The first half of the sixteenth century was a particularly fecund period in the development of Spanish political thought, due to Charles V’s dual rulership of Spain and the Holy Roman Empire and the beginnings of the Spanish empire in the New World. The principal strains in Spanish political theory are outlined in part one of this work, entitled “Medieval Constitutionalism, Christian Humanism and Scholasticism.” With regard to Charles V’s unique situation, Alonso de Castrillo rejected the whole imperial baggage, trying to reassert the traditional constitutional values of medieval Castile, as they were put forward by the comuneros. Alfonso de Valdés, on the contrary, argued in favor of this new universal monarchy, as did Juan Luis Vives, the humanist who spent so many years in the Netherlands and England.
The discovery of America also raised many new questions. For example, were the Indians, a pagan people, subject in any way to the universal jurisdiction of pope or emperor? Did their government exist legitimately in its own right? What rights did Spaniards have to reduce them to submission? Francisco de Vitoria, the principal representative of the school of Salamanca, gave particular attention to these problems. Furthermore, in all of the authors studied the concept of war looms so large that an entire chapter is devoted to it. Beginning with a review of Augustine’s theory of the just war, Fernández-Santamaria then turns to Erasmus’ near pacifism, but he points out that the Dutch humanist qualified his position in later years. Vives stands most clearly in the Erasmian tradition in his opposition to war, while Valdés and Vitoria argue that in certain circumstances warfare may be justified. What is striking here is the difficulty that each writer had in dealing with this issue. While wishing that war did not occur, they came to acknowledge it as a fact of life and indeed as something that might even be necessary.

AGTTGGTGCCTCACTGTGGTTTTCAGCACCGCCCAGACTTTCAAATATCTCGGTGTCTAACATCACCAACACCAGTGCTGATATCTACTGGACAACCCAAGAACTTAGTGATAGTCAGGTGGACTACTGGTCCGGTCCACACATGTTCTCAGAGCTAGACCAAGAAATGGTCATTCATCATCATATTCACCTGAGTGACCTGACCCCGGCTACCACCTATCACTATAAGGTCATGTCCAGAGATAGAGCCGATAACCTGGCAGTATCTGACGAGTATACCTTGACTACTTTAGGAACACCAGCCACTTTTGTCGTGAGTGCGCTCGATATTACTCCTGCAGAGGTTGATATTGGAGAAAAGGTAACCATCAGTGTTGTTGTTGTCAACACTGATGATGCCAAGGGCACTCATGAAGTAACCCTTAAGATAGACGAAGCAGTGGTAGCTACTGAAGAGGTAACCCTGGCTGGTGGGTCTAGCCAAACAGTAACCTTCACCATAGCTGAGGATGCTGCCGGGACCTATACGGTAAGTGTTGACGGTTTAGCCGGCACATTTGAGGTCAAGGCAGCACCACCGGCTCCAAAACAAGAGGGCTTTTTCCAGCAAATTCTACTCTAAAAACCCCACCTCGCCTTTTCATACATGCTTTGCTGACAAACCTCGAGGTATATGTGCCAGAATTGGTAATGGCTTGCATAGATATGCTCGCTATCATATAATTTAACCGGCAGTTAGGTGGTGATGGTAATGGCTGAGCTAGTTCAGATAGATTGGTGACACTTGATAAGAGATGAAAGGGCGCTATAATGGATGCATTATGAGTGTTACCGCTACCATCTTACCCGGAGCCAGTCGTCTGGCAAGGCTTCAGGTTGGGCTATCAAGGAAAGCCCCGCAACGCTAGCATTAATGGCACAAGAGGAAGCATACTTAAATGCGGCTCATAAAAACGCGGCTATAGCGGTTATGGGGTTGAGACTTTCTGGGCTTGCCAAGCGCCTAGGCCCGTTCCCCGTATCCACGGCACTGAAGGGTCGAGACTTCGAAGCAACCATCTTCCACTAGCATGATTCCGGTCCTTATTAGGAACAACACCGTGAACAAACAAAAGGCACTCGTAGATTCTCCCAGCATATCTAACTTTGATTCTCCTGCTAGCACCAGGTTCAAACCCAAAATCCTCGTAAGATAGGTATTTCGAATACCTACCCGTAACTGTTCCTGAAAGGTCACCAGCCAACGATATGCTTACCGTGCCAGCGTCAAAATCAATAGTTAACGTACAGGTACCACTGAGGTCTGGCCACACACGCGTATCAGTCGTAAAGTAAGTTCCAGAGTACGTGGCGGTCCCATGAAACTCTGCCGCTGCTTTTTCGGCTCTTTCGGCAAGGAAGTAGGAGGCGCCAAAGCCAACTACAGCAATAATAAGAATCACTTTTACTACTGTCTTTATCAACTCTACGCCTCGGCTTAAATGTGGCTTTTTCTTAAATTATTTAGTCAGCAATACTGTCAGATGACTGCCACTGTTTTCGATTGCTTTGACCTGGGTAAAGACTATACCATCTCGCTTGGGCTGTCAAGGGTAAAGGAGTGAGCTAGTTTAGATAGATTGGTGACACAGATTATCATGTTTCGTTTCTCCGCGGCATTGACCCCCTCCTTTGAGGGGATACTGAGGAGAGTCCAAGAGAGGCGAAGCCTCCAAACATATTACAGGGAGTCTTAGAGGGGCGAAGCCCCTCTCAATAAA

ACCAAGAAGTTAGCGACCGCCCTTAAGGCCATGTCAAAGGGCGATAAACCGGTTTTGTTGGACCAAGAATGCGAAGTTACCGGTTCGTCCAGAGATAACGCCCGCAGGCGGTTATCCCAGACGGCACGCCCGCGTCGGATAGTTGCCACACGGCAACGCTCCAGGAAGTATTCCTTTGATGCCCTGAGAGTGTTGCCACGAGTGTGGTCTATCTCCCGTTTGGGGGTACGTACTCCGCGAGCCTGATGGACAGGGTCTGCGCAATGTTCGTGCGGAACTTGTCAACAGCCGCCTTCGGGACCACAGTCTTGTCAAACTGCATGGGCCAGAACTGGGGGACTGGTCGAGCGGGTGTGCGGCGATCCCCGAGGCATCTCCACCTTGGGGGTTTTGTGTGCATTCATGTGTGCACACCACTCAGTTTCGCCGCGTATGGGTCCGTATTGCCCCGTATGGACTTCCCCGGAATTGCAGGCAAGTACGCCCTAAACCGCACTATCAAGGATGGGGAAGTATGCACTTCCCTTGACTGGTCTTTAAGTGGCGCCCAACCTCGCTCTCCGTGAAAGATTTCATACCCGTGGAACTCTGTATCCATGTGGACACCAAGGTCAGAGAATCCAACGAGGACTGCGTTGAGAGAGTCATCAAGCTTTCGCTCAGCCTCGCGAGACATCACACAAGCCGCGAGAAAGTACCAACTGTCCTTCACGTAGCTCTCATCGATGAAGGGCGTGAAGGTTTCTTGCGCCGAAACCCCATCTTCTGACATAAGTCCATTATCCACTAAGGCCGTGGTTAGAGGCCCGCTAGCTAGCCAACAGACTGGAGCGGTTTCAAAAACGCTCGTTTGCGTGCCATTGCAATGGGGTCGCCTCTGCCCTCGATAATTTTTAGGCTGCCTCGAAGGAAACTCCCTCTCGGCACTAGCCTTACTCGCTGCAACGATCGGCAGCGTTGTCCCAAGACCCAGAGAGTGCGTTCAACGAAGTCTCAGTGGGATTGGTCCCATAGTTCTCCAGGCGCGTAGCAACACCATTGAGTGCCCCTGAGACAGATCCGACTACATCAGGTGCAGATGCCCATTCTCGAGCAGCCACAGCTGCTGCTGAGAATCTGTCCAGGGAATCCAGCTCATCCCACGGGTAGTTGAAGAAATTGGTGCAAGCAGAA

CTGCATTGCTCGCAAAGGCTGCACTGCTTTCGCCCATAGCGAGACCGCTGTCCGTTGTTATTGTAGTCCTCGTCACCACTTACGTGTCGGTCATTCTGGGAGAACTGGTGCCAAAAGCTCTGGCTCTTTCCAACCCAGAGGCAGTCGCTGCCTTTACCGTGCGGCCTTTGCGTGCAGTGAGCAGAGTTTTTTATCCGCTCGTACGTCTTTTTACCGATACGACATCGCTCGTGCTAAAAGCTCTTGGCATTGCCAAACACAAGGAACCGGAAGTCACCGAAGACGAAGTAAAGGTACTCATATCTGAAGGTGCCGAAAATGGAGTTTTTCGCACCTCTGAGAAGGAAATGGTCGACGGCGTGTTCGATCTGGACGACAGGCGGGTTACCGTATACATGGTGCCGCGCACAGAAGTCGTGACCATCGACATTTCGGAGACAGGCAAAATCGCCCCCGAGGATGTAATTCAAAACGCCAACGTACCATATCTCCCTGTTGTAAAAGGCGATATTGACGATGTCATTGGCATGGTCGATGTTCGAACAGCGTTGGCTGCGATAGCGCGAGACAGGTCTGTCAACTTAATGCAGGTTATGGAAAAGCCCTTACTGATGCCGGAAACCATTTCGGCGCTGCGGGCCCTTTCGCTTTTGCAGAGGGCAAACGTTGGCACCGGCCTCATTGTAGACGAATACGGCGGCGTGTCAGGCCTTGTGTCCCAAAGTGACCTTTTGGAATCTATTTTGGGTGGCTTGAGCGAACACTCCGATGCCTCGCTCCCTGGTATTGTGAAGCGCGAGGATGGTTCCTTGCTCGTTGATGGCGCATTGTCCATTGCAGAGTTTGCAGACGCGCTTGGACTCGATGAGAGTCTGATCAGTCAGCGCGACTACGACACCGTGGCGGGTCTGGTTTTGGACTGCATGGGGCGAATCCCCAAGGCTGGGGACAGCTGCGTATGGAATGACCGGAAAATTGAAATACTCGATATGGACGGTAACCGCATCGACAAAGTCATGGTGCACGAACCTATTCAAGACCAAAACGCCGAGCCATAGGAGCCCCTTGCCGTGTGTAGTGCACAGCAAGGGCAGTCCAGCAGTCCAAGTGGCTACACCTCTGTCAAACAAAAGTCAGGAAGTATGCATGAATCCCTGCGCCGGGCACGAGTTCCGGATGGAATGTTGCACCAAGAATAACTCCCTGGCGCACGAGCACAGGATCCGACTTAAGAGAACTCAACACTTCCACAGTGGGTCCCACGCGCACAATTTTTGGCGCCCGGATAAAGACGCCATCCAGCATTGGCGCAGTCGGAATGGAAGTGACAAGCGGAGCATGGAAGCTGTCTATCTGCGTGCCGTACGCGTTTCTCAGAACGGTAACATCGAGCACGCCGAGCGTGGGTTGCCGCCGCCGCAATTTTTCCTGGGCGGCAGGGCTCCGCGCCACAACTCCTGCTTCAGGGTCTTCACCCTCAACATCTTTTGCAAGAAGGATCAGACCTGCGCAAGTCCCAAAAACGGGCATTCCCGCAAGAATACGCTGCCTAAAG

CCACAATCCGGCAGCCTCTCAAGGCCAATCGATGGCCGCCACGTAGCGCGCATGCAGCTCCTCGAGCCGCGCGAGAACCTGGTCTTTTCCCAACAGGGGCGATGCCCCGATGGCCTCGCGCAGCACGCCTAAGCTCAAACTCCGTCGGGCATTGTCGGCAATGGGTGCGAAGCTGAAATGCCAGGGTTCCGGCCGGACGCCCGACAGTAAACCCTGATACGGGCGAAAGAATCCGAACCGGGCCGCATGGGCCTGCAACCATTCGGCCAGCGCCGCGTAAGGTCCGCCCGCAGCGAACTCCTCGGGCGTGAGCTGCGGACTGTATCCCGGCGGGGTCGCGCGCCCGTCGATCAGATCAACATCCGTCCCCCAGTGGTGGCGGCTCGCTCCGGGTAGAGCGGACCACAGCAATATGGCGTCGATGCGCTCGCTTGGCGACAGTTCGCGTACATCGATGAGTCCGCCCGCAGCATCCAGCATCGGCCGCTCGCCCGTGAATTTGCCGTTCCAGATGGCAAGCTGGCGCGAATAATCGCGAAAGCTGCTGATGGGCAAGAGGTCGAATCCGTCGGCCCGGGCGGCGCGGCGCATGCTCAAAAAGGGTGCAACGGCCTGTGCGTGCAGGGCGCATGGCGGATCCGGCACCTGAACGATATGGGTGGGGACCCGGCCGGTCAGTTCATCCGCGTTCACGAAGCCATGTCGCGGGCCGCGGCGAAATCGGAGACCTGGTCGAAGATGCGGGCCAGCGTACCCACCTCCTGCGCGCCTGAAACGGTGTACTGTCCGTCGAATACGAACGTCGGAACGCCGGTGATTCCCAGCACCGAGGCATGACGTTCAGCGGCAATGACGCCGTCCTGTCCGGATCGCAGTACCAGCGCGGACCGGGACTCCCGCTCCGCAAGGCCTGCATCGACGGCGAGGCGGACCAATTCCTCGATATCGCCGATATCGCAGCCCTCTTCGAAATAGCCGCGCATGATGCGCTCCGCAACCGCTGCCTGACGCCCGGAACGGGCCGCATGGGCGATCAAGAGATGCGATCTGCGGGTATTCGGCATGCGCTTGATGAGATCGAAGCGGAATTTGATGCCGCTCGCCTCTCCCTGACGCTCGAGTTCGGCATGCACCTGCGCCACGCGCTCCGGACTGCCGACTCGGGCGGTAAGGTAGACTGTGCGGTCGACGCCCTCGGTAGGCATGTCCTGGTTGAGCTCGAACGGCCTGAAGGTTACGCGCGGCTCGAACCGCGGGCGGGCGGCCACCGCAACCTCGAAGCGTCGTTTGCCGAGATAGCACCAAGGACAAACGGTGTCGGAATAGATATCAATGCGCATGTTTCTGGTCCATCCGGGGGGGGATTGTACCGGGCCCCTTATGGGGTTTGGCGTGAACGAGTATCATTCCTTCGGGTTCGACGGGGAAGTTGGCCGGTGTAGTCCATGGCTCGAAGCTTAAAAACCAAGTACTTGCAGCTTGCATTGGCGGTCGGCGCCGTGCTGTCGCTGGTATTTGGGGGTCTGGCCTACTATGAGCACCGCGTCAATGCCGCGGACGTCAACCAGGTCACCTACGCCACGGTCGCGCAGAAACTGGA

The second part of the book, entitled “The Waning of Erasmianism,” focuses on Juan Ginés de Sepúlveda, who through training and long residence in Italy brought the perspective of Italian humanism to many of the issues under debate. Particularly interesting are his theories concerning the Indian polity, the problems of slavery, and the just war. Attention is also given to lesser figures such as Antonio de Guevara, Charles of Hapsburg, and Fadrique Furió.
Fernández-Santamaria has written a stimulating book, clearly expounding the thought of each author, pointing up contrasting positions, and leading the reader to a deeper appreciation of them all. His work should stand for many years as a valuable contribution to our understanding of sixteenth-century Spain and should prompt further studies of these writers.